registerElement("third-party-view", () => require("./third-party-view").SimpleTag);

That maps the SimpleTag class to the "third-party-view" tag name. You can now use it in templates:

    selector: "simple-view-container",
    template: `
        <third-party-view prop1="value1"></third-party-view>
export class SimpleViewContainer {

Views and Templates

Some advanced NativeScript components do not fit the HTML DOM metaphor. Usually those are components that allow you to customize their appearance or structure by passing preconfigured View instances or templates that get instantiated multiple times. The canonical example for that is a rich list view component that allows you to customize item templates.

The problem with accepting View instances as a means of configuration is that it makes client code platform-bound. Angular apps usually limit direct manipulations to the underlying visual tree, and the recommended approach is to keep any modifications to that tree in templates (using bindings) and custom directives. Customization using template properties has a similar issue: both the NativeScript UI foundation and Angular provide templating services, and those two are incompatible. That requires translating from one templating service to another. That is why the best approach when integrating such components is to provide a wrapper component or directive that creates an Angular "view" from an Angular template, and then passes it to the underlying component.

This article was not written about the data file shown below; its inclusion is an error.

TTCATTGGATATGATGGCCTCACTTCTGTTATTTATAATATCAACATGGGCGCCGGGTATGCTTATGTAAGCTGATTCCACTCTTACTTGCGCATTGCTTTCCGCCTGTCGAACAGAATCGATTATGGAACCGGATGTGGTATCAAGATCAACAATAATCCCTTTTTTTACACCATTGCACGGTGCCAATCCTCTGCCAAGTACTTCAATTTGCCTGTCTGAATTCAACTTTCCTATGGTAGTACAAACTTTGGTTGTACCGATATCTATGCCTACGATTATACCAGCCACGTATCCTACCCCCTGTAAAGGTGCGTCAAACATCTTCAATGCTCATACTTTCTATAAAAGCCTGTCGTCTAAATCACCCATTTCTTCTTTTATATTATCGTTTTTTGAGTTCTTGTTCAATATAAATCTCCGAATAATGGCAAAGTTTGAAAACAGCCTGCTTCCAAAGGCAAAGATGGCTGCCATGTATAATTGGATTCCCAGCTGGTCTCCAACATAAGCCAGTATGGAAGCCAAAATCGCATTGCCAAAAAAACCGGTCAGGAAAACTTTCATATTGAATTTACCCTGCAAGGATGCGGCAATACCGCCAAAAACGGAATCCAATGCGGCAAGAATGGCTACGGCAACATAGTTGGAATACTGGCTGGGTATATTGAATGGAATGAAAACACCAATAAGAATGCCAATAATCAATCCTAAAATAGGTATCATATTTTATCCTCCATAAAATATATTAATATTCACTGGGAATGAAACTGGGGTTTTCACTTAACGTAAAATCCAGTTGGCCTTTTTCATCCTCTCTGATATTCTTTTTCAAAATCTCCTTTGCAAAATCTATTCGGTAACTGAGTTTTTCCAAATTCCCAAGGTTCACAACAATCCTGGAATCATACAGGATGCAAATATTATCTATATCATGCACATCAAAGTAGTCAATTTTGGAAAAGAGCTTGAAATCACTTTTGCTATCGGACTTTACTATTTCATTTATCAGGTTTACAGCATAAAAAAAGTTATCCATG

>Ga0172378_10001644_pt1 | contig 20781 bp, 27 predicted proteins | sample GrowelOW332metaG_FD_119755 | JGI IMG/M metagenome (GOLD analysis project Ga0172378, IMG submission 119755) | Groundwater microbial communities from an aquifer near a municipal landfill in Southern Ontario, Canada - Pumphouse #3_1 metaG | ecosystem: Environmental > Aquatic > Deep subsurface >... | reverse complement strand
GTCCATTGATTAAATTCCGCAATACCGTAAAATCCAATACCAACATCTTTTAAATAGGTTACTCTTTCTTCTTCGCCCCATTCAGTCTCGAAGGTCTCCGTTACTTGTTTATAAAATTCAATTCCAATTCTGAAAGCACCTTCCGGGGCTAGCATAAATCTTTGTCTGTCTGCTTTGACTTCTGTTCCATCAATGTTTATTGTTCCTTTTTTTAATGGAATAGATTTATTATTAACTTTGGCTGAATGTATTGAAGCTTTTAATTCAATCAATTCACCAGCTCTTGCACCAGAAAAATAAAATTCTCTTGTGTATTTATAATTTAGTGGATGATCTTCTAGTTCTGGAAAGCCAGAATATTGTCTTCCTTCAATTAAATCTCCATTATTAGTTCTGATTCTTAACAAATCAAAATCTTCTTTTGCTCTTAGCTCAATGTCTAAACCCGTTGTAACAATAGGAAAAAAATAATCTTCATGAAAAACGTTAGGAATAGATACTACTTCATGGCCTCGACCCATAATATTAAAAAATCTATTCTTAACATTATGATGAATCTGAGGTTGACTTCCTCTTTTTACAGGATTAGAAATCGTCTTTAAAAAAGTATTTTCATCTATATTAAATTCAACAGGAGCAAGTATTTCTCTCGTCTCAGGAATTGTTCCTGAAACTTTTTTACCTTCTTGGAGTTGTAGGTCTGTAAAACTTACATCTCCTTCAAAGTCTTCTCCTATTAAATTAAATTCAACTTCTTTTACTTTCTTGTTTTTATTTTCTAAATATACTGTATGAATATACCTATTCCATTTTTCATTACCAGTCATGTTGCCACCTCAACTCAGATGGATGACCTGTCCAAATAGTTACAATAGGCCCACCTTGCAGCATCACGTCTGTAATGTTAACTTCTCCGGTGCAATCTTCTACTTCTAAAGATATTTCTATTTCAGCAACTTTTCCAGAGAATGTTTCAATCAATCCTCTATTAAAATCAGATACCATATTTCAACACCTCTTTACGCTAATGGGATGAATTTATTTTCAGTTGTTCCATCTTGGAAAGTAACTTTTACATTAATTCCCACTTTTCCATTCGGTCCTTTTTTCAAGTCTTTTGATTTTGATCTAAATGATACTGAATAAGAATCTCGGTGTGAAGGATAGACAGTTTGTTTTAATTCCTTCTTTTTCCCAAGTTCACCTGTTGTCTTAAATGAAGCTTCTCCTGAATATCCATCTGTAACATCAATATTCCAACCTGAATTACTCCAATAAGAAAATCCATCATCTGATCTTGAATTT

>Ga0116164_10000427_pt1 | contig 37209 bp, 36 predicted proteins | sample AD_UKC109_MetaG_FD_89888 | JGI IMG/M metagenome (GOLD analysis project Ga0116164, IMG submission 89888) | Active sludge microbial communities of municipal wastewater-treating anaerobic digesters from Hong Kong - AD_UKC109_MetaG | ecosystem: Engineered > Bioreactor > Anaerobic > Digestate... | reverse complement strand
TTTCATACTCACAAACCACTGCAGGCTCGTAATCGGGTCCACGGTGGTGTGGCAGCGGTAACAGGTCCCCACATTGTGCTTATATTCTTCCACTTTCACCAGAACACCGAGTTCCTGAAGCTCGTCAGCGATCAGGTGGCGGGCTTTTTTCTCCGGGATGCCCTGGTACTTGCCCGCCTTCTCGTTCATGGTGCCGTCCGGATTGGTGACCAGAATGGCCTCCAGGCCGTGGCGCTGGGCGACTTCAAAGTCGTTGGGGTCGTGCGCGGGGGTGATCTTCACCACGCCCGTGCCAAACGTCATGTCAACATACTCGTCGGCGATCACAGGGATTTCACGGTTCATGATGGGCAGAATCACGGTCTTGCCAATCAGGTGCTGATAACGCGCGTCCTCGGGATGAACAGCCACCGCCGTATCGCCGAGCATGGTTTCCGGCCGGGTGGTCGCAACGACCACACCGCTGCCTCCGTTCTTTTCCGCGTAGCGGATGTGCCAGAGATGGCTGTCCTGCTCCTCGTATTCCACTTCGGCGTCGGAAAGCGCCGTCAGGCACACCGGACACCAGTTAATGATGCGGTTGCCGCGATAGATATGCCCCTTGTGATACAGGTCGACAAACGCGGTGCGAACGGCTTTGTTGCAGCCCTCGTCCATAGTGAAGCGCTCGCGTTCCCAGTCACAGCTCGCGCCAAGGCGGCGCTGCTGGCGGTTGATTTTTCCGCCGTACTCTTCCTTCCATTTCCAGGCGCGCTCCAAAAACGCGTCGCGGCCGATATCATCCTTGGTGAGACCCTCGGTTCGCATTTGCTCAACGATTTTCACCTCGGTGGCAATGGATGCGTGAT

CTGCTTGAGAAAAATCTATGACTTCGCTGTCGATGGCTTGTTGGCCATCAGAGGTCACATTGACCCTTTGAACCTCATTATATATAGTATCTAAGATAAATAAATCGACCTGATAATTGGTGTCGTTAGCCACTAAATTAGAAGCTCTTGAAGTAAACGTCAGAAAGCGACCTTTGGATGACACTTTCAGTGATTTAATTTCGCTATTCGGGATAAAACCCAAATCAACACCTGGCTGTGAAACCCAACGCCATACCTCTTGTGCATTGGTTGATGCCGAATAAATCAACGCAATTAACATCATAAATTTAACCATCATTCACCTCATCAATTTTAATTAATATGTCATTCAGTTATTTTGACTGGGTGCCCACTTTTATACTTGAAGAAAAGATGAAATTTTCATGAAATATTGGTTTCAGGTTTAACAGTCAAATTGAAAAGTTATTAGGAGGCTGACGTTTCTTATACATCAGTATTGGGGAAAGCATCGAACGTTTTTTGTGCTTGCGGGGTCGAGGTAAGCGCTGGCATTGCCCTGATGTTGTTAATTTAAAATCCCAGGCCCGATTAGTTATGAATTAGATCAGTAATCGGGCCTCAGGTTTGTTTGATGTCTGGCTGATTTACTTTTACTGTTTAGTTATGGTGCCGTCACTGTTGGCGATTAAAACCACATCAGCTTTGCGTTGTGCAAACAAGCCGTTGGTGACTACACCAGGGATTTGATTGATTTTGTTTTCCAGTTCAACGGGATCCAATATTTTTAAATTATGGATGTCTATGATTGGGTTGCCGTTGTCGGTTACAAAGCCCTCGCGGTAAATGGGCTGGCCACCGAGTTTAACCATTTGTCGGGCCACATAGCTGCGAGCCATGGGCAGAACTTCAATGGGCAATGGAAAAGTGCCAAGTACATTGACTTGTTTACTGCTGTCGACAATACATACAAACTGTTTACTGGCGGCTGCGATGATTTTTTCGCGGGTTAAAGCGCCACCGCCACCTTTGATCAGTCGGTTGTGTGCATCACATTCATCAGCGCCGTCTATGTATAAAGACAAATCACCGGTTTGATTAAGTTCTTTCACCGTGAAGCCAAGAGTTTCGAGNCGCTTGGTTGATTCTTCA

To illustrate this approach, we'll assume that we have a <document-form> component that displays a document with a form-like UI. It allows you to customize its title by setting a preconfigured title View instance.

    selector: "document-form",
    template: ""
export class DocumentFormComponent {